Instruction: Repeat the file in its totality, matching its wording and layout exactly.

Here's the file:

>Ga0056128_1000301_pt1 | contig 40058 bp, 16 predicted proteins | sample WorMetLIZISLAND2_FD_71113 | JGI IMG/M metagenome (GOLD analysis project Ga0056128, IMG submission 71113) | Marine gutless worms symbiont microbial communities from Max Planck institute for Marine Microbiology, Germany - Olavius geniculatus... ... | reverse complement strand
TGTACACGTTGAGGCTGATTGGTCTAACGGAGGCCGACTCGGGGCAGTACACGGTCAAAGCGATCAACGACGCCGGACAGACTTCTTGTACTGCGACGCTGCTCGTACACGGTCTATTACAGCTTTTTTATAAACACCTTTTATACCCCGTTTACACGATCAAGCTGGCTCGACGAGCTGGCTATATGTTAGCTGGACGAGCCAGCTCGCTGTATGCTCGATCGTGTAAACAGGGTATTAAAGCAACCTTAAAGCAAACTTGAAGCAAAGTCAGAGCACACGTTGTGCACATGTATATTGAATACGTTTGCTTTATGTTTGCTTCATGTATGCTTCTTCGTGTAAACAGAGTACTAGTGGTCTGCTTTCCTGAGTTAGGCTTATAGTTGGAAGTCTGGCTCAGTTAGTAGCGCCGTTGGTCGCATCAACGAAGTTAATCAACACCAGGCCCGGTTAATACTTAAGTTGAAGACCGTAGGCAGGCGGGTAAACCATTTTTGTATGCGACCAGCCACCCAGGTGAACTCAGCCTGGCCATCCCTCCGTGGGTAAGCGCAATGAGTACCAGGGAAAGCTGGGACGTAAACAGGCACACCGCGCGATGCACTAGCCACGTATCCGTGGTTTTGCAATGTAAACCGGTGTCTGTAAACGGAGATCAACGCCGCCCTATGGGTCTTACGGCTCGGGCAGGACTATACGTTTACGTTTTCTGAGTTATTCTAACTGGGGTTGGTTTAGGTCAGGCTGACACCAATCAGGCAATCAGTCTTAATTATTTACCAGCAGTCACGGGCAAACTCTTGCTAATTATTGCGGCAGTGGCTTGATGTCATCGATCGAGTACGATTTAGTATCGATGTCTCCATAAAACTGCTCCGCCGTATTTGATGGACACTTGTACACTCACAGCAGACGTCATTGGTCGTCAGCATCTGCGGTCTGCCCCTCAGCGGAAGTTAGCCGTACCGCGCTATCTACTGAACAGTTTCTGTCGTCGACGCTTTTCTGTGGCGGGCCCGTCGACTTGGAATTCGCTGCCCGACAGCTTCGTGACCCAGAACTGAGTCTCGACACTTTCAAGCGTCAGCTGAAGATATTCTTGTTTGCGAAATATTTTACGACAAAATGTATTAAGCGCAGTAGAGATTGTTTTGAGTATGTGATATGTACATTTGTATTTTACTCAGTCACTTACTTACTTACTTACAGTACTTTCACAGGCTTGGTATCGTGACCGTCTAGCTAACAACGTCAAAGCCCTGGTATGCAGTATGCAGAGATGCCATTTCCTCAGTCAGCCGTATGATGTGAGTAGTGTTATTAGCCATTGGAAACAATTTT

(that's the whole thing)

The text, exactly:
>Ga0056128_1000301_pt1 | contig 40058 bp, 16 predicted proteins | sample WorMetLIZISLAND2_FD_71113 | JGI IMG/M metagenome (GOLD analysis project Ga0056128, IMG submission 71113) | Marine gutless worms symbiont microbial communities from Max Planck institute for Marine Microbiology, Germany - Olavius geniculatus... ... | reverse complement strand
TGTACACGTTGAGGCTGATTGGTCTAACGGAGGCCGACTCGGGGCAGTACACGGTCAAAGCGATCAACGACGCCGGACAGACTTCTTGTACTGCGACGCTGCTCGTACACGGTCTATTACAGCTTTTTTATAAACACCTTTTATACCCCGTTTACACGATCAAGCTGGCTCGACGAGCTGGCTATATGTTAGCTGGACGAGCCAGCTCGCTGTATGCTCGATCGTGTAAACAGGGTATTAAAGCAACCTTAAAGCAAACTTGAAGCAAAGTCAGAGCACACGTTGTGCACATGTATATTGAATACGTTTGCTTTATGTTTGCTTCATGTATGCTTCTTCGTGTAAACAGAGTACTAGTGGTCTGCTTTCCTGAGTTAGGCTTATAGTTGGAAGTCTGGCTCAGTTAGTAGCGCCGTTGGTCGCATCAACGAAGTTAATCAACACCAGGCCCGGTTAATACTTAAGTTGAAGACCGTAGGCAGGCGGGTAAACCATTTTTGTATGCGACCAGCCACCCAGGTGAACTCAGCCTGGCCATCCCTCCGTGGGTAAGCGCAATGAGTACCAGGGAAAGCTGGGACGTAAACAGGCACACCGCGCGATGCACTAGCCACGTATCCGTGGTTTTGCAATGTAAACCGGTGTCTGTAAACGGAGATCAACGCCGCCCTATGGGTCTTACGGCTCGGGCAGGACTATACGTTTACGTTTTCTGAGTTATTCTAACTGGGGTTGGTTTAGGTCAGGCTGACACCAATCAGGCAATCAGTCTTAATTATTTACCAGCAGTCACGGGCAAACTCTTGCTAATTATTGCGGCAGTGGCTTGATGTCATCGATCGAGTACGATTTAGTATCGATGTCTCCATAAAACTGCTCCGCCGTATTTGATGGACACTTGTACACTCACAGCAGACGTCATTGGTCGTCAGCATCTGCGGTCTGCCCCTCAGCGGAAGTTAGCCGTACCGCGCTATCTACTGAACAGTTTCTGTCGTCGACGCTTTTCTGTGGCGGGCCCGTCGACTTGGAATTCGCTGCCCGACAGCTTCGTGACCCAGAACTGAGTCTCGACACTTTCAAGCGTCAGCTGAAGATATTCTTGTTTGCGAAATATTTTACGACAAAATGTATTAAGCGCAGTAGAGATTGTTTTGAGTATGTGATATGTACATTTGTATTTTACTCAGTCACTTACTTACTTACTTACAGTACTTTCACAGGCTTGGTATCGTGACCGTCTAGCTAACAACGTCAAAGCCCTGGTATGCAGTATGCAGAGATGCCATTTCCTCAGTCAGCCGTATGATGTGAGTAGTGTTATTAGCCATTGGAAACAATTTT